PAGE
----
Southwestern Deserts

January, 2005
Regional Report

Watch for Signs of Nutrient Deficiency

Nitrogen deficiency shows as older, lower leaves yellowing. Iron deficiency appears as yellowing leaves with obvious green veins. Annual flowers and vegetables expend a lot of energy to complete their life cycle and may need a boost of fertilizer. Most desert-adapted trees and shrubs don\'t need any.

Maintain Bulb Beds

Watch for green shoots of spring-blooming bulbs to poke through the soil. If rains are inadequate, irrigate slowly to a depth of about 12 inches, but don\'t let soil get too wet or bulbs may rot. Apply a layer of organic compost to maintain soil moisture and to add nutrients to the soil as it decomposes.

Plant Bareroot Roses

Choose a spot that receives 6 to 8 hours of sun daily. Protection from hot afternoon sun is ideal. Dig a hole 18 to 30 inches deep and wide. Mix a fertilizer containing nitrogen and phosphorus in the bottom of the hole according to package instructions. Amend the backfill with half compost. Before planting, soak the bareroot rose in a bucket of water overnight to hydrate it. Plant so the bud union is 2 inches above the soil line.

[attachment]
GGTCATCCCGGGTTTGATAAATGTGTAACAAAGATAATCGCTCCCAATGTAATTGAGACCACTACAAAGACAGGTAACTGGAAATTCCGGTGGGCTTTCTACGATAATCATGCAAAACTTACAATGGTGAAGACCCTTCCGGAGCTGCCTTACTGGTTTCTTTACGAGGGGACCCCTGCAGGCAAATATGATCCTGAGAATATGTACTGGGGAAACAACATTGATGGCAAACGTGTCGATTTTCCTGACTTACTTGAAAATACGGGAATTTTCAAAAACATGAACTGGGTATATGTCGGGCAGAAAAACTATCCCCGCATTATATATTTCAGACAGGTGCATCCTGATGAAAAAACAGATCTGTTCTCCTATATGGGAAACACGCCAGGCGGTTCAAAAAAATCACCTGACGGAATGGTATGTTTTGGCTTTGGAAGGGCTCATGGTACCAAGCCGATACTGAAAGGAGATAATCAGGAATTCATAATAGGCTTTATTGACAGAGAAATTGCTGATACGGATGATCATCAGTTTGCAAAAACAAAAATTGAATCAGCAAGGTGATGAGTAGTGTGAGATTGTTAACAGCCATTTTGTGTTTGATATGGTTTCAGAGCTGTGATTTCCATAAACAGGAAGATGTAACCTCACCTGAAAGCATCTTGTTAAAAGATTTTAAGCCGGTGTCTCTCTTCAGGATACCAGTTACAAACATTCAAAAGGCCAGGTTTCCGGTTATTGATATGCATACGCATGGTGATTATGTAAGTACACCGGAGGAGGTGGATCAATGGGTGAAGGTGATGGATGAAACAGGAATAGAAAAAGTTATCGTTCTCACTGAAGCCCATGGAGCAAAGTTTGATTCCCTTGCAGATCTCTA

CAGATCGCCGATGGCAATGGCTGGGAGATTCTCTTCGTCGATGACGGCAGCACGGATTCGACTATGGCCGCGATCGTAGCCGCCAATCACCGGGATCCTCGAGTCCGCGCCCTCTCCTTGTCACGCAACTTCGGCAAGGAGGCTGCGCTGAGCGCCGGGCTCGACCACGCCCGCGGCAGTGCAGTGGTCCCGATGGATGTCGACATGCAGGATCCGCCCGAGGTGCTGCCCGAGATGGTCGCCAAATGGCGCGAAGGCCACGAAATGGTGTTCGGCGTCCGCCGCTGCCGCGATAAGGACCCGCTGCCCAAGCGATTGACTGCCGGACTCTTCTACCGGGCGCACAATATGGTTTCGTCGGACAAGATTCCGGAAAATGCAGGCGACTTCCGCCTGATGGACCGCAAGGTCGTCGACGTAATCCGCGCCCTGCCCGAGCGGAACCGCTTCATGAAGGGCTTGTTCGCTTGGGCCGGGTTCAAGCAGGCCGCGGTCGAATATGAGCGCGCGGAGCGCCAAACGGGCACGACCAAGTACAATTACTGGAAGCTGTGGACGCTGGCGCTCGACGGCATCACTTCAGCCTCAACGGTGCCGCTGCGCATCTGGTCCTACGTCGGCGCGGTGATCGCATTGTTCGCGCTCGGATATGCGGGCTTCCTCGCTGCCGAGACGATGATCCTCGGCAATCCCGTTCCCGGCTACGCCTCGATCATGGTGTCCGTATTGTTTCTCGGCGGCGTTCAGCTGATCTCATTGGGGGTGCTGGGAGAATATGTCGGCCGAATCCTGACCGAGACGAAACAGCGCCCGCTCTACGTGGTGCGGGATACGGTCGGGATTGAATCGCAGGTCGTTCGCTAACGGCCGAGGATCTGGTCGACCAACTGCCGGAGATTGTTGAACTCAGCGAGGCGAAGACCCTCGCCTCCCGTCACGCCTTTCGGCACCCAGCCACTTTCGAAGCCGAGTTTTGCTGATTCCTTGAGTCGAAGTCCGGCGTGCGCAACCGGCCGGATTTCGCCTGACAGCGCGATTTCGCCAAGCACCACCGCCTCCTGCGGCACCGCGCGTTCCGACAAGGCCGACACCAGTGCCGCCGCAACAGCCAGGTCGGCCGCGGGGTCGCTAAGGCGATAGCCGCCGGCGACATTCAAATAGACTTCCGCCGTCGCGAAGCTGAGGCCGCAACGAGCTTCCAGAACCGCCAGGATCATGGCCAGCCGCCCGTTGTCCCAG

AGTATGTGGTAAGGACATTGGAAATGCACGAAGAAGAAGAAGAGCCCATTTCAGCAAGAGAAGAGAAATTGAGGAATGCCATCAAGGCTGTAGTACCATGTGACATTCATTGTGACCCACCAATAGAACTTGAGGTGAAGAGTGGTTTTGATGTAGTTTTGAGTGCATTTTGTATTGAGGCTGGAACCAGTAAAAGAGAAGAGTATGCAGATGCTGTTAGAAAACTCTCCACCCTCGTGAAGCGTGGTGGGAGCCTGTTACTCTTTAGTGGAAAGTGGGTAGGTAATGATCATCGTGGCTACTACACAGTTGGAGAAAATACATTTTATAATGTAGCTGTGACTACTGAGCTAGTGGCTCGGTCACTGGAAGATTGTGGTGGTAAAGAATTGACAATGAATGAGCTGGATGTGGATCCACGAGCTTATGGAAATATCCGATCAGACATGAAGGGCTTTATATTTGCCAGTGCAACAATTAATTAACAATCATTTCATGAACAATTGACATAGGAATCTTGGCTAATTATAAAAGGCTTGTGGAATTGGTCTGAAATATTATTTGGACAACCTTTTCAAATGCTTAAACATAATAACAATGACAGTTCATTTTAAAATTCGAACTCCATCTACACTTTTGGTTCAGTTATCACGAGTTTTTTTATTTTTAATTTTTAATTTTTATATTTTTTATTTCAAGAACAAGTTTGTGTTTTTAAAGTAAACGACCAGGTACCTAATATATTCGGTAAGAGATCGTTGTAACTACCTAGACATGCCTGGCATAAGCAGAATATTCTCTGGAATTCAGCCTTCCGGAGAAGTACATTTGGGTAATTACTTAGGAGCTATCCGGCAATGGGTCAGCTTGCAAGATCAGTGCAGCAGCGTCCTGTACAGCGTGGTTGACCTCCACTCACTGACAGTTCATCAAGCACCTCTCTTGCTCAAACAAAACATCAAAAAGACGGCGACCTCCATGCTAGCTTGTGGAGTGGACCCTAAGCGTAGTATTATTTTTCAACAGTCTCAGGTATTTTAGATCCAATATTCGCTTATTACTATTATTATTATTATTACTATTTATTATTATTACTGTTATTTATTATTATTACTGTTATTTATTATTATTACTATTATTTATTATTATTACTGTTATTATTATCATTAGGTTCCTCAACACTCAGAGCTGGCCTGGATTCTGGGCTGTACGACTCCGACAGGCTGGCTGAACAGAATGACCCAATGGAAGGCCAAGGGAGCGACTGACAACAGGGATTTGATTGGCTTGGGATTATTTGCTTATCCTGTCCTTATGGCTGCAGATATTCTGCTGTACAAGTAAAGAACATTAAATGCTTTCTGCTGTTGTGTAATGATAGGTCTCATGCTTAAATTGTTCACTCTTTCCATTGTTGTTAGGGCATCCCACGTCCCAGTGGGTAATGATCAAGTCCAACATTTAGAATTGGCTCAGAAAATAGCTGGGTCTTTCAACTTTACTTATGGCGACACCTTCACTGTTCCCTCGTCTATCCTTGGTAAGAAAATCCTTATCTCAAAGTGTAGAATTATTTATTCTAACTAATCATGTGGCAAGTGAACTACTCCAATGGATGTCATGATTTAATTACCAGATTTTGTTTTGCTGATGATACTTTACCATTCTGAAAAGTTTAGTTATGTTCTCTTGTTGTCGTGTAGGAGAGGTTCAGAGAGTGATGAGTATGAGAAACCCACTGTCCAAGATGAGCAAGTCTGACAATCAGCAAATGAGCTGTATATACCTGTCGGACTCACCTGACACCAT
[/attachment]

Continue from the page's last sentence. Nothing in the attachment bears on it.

Maintain Wildflower Beds

If rains are adequate, no additional watering may be needed. Wildflowers survive nicely without excessive irrigation, so don\'t overwater. Thin as needed to a spacing of 8 to 12 inches. Pull weeds as soon as possible so they don\'t gain a toehold amongst the desirable flowers.

Water Winter Lawns

Water to a depth of 4 to 6 inches for winter ryegrass, which has a more shallow root system than Bermuda. Water every 5 to 10 days, depending on rainfall, soil conditions, and weather. For dormant Bermuda, water once a month to a depth of 8 to 10 inches.

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